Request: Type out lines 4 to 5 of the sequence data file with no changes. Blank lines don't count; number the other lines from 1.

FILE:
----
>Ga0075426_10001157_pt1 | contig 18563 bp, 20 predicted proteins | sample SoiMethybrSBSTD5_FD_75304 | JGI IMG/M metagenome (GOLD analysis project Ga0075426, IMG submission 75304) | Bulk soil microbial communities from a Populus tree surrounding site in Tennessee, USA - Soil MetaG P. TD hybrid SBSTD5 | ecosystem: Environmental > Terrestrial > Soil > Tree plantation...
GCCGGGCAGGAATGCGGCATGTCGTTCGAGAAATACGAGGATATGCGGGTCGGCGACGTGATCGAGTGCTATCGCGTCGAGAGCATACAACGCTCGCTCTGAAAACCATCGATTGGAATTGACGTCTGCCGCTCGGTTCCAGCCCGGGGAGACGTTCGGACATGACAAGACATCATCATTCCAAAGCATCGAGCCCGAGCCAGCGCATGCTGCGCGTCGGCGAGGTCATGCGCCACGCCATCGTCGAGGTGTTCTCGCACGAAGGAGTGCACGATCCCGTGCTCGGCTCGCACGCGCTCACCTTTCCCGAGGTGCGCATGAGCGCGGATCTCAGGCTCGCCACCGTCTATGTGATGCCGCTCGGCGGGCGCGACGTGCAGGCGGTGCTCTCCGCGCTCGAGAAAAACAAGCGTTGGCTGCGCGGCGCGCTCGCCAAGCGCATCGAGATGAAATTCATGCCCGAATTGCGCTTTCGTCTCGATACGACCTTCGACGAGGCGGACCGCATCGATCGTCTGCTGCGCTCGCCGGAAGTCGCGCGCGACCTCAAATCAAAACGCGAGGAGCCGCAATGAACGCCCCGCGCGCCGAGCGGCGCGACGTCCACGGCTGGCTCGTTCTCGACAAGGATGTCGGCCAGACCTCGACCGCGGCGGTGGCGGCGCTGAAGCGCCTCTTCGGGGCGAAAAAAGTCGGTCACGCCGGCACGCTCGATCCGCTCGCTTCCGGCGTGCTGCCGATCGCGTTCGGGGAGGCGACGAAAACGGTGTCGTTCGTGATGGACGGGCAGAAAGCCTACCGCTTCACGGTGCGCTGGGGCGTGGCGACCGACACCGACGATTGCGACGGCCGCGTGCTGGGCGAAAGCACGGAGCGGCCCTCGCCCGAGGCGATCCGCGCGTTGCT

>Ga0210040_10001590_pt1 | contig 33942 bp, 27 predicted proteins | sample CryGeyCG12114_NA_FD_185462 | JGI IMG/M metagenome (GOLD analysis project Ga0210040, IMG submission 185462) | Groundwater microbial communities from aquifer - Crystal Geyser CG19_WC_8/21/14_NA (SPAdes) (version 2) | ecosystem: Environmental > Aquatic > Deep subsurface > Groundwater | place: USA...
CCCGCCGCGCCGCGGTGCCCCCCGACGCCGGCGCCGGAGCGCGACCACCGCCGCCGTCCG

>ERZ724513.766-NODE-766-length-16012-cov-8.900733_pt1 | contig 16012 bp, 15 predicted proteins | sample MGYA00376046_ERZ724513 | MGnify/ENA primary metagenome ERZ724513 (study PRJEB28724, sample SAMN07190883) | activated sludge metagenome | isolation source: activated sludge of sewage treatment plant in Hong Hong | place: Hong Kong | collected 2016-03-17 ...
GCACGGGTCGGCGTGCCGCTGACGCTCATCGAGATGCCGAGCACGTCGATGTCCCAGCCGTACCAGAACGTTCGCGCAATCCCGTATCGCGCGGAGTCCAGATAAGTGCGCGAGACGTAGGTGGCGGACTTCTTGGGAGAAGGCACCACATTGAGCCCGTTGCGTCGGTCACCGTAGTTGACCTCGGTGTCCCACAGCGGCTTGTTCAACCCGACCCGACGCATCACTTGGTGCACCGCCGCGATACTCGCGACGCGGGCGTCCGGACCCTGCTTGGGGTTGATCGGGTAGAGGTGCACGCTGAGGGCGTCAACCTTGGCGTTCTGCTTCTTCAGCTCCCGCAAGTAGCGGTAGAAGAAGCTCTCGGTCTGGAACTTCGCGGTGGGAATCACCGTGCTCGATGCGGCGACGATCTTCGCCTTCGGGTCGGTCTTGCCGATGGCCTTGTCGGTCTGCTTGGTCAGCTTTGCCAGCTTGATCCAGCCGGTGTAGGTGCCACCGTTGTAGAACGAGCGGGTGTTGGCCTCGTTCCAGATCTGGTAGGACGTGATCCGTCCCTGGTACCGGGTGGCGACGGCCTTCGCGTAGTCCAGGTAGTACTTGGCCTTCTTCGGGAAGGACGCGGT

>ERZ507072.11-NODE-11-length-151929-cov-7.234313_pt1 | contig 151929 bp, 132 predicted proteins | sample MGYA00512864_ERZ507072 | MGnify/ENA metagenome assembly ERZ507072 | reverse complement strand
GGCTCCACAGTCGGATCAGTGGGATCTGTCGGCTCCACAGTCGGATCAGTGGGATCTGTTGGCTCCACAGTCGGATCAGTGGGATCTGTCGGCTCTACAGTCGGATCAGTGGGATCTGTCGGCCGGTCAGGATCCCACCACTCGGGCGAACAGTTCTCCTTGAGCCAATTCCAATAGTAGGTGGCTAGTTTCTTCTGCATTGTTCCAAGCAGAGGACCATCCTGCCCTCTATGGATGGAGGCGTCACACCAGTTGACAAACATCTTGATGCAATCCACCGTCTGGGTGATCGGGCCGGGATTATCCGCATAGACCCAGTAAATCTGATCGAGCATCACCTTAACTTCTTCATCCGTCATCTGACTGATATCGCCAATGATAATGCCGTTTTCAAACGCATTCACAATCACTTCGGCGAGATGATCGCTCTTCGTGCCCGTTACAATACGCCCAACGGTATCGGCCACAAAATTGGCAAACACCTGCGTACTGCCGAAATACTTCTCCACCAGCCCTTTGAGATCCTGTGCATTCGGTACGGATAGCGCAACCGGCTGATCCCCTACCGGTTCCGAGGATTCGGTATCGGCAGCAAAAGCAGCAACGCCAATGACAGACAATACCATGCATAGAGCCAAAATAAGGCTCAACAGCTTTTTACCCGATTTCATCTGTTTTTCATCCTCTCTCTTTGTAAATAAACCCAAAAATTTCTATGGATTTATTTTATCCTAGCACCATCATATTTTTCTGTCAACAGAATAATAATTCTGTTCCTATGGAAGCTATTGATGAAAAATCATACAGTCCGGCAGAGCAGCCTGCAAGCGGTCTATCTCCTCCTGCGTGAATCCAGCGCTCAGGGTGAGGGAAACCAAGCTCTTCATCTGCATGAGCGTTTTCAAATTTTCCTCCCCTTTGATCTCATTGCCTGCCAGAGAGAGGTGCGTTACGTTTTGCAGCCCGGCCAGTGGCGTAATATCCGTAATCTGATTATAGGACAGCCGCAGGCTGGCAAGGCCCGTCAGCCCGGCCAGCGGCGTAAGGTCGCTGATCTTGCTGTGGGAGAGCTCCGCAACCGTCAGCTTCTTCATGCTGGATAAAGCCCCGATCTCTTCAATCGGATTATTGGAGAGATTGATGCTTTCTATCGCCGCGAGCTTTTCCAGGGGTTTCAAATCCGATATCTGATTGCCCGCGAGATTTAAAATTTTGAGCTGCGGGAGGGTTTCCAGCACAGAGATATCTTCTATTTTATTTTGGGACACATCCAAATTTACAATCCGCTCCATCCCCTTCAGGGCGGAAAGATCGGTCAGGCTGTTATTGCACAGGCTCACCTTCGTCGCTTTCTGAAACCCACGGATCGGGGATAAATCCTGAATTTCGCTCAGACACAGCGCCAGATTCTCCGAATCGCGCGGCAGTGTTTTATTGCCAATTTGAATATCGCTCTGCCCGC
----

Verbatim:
CCCGCCGCGCCGCGGTGCCCCCCGACGCCGGCGCCGGAGCGCGACCACCGCCGCCGTCCG

>ERZ724513.766-NODE-766-length-16012-cov-8.900733_pt1 | contig 16012 bp, 15 predicted proteins | sample MGYA00376046_ERZ724513 | MGnify/ENA primary metagenome ERZ724513 (study PRJEB28724, sample SAMN07190883) | activated sludge metagenome | isolation source: activated sludge of sewage treatment plant in Hong Hong | place: Hong Kong | collected 2016-03-17 ...